crete proposals arc forthcoming.
The teleconference, called “A Nebraska
Town Meeting to Develop a Common Vision
for School Transformation," originated at Ne
braska Educational Television headquarters in
Lincoln. Teachers, adm inistrators, school board
members and others watched and interacted in
the program from the Lincoln studio and at 50
down-link sites connected by satellite.
Craig Christiansen, an Omaha teacher and
president of the Nebraska Slate Education As
sociation, said more authority should be given
to classroom teachers as part of the quest for
educational excellence.
He said teachers needed more latitude to
design curricula and decide how to implement
technology in the classroom.
Kerrey said he agreed with Christiansen but
thought teachers could not be given more au
thority until they were provided with financial
incentives for being innovative and designing
effective programs.
Kerrey decried the use of standardized test
scores as the sole use for evaluating school
systems’ effectiveness. He said schools would
have to teach students better problem-solving
skills instead of belter test-taking techniques
before the real-life benefits of public education
could increase.
Joe Luljchar ms, the Nebraska comm issioncr
of education, said teleconferences like Friday’s
were effective for defining the agenda for edu
cational change. He said the state needed to
research the likely effects of various kinds of
educational reform.
Policy decisions such as changing to a 12
month school year need to be made at the local
level, Nelson said. Bulcfforts like the Nebraska
2(XX) comprehensive study arc useful and need
more promotion and wider participation, he
Capi. R J DaSilva, 1-800-524-212(>, Omaha, NE
I Plan may upgrade ethnic studies
By Heather Sinor
Staff Reporter___
A proposal lo improve ihc Institute
for Ethnic Studies and Area Studies
could make Nebraska the leader in
Native American Studies, an official
said last week.
John Peters, dean of the College of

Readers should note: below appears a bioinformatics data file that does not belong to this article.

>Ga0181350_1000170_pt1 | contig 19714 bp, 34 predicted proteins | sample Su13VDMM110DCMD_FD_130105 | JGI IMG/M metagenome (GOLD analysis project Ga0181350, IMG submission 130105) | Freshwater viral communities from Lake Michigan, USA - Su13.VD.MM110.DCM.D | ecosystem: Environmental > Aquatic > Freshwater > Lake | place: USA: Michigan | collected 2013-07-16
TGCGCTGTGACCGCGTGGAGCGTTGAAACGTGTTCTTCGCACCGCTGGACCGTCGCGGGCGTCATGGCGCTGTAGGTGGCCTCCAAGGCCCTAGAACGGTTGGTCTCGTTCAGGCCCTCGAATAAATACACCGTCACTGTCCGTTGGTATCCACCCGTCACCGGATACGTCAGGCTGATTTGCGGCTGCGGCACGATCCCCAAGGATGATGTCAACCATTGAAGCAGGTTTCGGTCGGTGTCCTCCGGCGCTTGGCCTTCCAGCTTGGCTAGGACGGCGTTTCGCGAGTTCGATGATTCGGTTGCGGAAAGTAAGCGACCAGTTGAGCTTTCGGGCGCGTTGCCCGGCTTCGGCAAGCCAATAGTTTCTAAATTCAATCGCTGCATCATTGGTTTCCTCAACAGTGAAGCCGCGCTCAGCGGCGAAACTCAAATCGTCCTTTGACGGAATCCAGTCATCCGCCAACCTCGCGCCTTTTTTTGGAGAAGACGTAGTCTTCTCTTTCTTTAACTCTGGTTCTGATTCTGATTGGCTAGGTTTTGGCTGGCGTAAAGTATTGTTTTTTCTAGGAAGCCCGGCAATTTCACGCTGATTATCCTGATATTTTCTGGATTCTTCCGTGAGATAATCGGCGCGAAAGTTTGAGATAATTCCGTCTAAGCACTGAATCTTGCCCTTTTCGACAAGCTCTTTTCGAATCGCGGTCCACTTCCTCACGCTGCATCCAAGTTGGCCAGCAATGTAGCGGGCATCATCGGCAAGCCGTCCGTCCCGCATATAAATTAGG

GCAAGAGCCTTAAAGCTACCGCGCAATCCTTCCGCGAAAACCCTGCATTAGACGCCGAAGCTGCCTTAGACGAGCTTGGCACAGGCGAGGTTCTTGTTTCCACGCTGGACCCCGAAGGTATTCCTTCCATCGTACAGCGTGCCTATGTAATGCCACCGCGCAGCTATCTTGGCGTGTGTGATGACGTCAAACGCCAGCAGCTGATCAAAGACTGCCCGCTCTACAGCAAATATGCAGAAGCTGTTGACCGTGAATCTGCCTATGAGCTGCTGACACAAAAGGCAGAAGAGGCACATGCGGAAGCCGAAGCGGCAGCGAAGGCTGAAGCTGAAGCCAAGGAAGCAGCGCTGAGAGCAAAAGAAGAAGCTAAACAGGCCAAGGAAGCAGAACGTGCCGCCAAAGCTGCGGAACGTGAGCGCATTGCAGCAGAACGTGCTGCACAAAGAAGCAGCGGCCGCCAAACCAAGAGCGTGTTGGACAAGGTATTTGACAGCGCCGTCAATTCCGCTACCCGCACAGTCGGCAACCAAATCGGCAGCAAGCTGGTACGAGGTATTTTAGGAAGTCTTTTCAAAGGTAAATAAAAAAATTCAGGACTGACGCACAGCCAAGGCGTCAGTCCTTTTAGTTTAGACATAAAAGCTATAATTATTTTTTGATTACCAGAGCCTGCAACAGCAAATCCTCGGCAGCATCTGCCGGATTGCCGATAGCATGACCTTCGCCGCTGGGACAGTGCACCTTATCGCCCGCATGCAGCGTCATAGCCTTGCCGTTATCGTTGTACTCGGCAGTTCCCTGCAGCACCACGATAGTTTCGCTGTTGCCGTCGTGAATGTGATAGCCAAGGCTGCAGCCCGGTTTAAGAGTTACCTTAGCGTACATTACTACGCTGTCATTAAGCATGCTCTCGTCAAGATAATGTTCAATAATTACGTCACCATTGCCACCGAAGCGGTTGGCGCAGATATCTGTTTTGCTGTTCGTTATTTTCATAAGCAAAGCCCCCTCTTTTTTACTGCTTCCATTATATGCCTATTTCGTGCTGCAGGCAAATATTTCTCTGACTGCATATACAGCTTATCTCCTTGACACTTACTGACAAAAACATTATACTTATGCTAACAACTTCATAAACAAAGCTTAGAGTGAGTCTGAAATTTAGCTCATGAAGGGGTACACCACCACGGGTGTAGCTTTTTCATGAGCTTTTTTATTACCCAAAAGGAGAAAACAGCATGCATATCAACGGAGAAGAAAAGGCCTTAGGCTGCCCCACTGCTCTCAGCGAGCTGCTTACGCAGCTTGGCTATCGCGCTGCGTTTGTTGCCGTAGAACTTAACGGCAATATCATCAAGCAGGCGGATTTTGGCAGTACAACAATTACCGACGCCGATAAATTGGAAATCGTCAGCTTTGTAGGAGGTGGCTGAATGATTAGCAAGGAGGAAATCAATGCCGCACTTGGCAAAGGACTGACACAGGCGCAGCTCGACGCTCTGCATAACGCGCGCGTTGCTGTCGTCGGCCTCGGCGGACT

Arts and Sciences, said a new pro
gram would attract more minority
faculty to UNL, bring in external re
search funding and enhance curricu
Due to the recent success of the
Healing the Hoop Conference, Peters
said Nebraska was in a unique posi
tion to become the leader in Native
American Studies.
He said the institute and area stud
ies programs needed lo be changed.
Peters said the programs now oper
ated under insufficient funding, re
stricted resources, limited visibility,
unclear research goals and under
graduate major programs that needed
He will discuss with faculty in his
college his proposal to create three
new programs: Native American stud
ies, Latino and Latin American stud
ies and African and African-Ameri
can studies.
These programs would revise and
improve the existing ethnic studies,
African studies and Latin American
studies programs and would have sepa
rate budgetary, administrative and
curricular entities, he said.
Peters’ goal is to generate faculty
discussion. He said he anticipated
strong support and some individual
concern for the proposal.
If the faculty did approve the plan,
Peters said, he would include funding
for the program in his budget meet
ing, Nov. 19.
“I’m prepared to do it,” he said.
Continued from Page 1
While Perot said he was against
gun control laws that would ban weap
ons from law-abiding citizens, he said
the country needed "harsh” penalties
for using firearms in crime.
He said if a “dumb, drunk, high
on-drugs” criminal was contemplat
ing robbing a convenience store, “I
want something in his head that says,
'll just ain’t worth using a gun.’
“We’ve had periods of time in our
country where things got pretty law
less. You jusi have to lighten down.
Remember Dodge City?” he asked
the crowd.
But Perot said that any major pro
gram must have the massive support
of the people before it was set in
motion. He said that if he was elected,
“I go as your servant. I work for you.
“You’re the boss, and I’m Ross.”
Perot called on the audience mem
bers to ignore the polls that show him
trailing in third place and work for
“Each one of you gel five more
people, and it’s a slam-dunk, home
run, 50-statc win,” he said. “Let’s go
for it!”